Browsing all articles tagged with Nick Matthews
Jun
1

Record Unemployment Low Inflation Highlight Europe’s Pain

Unemployment has reached a new high in the euro zone and inflation remains well beneath the European Central Bank’s target, pacing pressure on EU leaders and the ECB for action to stimulate the bloc’s sickly economy.

Joblessness in the 17 nation currency area climbed to 12.2 percent in April, EU statistics office Eurostat stated on Friday spoting a new record since the data series began in 1995.

With the euro zone in its greatest recession since its creation in 1999, consumer price inflation was far lower the ECB’s target of just below 2 percent, coming in at 1.4 percent in May slightly higher then April’s 1.2 percent rate.

That augment may quieten concerns regarding deflation, however the deepening unemployment crisis is a threat to the social fabric of the euro zone. Almost two-thirds of young Greeks are not capable to find work exemplifying southern Europe’s lost generation.

Policymakers and economists including Germany’s finance minister Wolfgang Schaeuble have stated the greatest menace to the unity of the euro zone is now social collapse from the crisis, rather than market-driven factors.

In France, Europe’s second biggest economy, the number of jobless rose to a record in April while in Italy the unemployment rate hit its highest level in at least 36 years, with 40 percent of young people out of work.

Thousands of demonstrators from the anti-capitalist Blockupy movement cut off access to the ECB in Frankfurt on Friday to protest against policymakers handling of Europe’s debt crisis.

Some economists suppose the ECB, which meets on June 6 will have to go beyond an additional interest rate cut and consider a US style money printing program to breathe life into the economy.

Nick Matthews, a senior economist at Nomura International in London said we do not expect a strong recovery in the euro zone. It puts pressure on the ECB to deliver even more conventional and non conventional measures.

Feb
23

European Central Bank State Banks To Repay Less Than Forecast of Second Loan

ECB stated banks will pay back only half the quantity of emergency loans economists predicted, signifying financial institutions remains cautious of lending to each other.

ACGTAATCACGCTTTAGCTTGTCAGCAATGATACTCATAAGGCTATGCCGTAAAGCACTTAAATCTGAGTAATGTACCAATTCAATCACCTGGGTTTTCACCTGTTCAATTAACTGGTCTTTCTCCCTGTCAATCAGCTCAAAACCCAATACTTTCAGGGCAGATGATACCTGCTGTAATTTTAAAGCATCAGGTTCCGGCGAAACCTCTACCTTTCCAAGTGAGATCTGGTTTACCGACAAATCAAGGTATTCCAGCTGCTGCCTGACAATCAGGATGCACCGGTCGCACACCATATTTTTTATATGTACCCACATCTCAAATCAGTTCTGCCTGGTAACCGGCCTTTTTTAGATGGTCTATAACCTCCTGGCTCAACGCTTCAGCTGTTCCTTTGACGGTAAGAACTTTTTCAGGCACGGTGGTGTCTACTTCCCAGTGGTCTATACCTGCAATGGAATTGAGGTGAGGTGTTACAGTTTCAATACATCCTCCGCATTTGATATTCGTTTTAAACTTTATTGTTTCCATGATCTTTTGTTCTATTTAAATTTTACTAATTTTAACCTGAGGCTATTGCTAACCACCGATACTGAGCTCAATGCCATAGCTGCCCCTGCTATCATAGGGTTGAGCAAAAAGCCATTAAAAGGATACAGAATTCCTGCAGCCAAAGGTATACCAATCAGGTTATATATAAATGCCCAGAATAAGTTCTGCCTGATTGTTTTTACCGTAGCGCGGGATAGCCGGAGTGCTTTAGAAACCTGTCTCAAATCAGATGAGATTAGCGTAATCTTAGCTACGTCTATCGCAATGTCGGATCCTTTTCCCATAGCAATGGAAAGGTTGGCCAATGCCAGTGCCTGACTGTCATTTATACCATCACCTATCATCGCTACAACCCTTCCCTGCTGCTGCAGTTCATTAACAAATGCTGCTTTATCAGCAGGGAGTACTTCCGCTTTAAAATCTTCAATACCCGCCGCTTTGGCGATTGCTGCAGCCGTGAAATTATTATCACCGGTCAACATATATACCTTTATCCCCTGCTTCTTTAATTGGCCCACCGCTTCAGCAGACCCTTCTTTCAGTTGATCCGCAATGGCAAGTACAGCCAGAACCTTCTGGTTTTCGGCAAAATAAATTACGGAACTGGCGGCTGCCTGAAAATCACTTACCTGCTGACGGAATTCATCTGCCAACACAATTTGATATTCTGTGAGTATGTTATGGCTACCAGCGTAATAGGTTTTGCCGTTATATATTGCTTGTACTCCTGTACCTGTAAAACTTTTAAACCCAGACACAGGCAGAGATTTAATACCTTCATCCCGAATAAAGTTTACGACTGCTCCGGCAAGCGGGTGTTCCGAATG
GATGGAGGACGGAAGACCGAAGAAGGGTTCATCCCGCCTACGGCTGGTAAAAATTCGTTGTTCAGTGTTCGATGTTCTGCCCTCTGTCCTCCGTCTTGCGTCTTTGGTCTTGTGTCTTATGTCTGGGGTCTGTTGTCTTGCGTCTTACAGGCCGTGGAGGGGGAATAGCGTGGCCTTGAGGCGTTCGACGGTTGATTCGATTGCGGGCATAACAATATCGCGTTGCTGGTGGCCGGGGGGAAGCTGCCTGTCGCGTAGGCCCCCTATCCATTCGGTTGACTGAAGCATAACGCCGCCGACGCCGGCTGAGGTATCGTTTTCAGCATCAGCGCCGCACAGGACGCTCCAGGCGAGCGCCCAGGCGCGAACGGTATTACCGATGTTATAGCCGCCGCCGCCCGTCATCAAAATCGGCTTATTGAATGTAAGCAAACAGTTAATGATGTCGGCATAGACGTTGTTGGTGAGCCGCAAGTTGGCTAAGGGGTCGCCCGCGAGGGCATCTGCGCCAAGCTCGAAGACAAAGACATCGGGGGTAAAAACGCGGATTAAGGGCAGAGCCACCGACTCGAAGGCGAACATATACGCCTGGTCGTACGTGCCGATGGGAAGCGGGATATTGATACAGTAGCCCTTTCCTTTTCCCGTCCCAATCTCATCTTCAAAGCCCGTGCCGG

Central bank stated in today’s statement that total 356 banks will return 61.1 billion euros which is equal to $80.5 billion of the ECB’s second three year loan on Feb. 27, the first chance for early refund.

Jan von Gerich, chief fixed income analyst at Nordea Bank AB in Helsinki said that expectations following the initial repayment of the first loan became inflated, the current number illustrates much improved how the banking sector is doing. They are seeing improvements however it is a slow procedure.

Ewald Nowotny, committee member told reporters in Riga that today ECB expected quite a substantial number, Executive Board member Benoit Coeure, remarks following the number was published.

The ECB stated nine banks will pay back a additional 1.7 billion euros from the first three year Longer Term Refinancing Operation subsequent week. That takes the total quantity of funds pay off early to 212.3 billion euros, or 21 percent of the generally amount lent. Banks can persist to repay the loans over next weeks.

Nick Matthews, senior economist at Nomura International Plc in London said that ECB will appropriate the repayment as long as banks make it for the right reasons. If banks are comfortable that they do not require the money anymore or can get funding in the market, it’s alright. The final thing you desire, while, is to observe banks rushing to repay only to get into trouble as they don’t have their funding in place.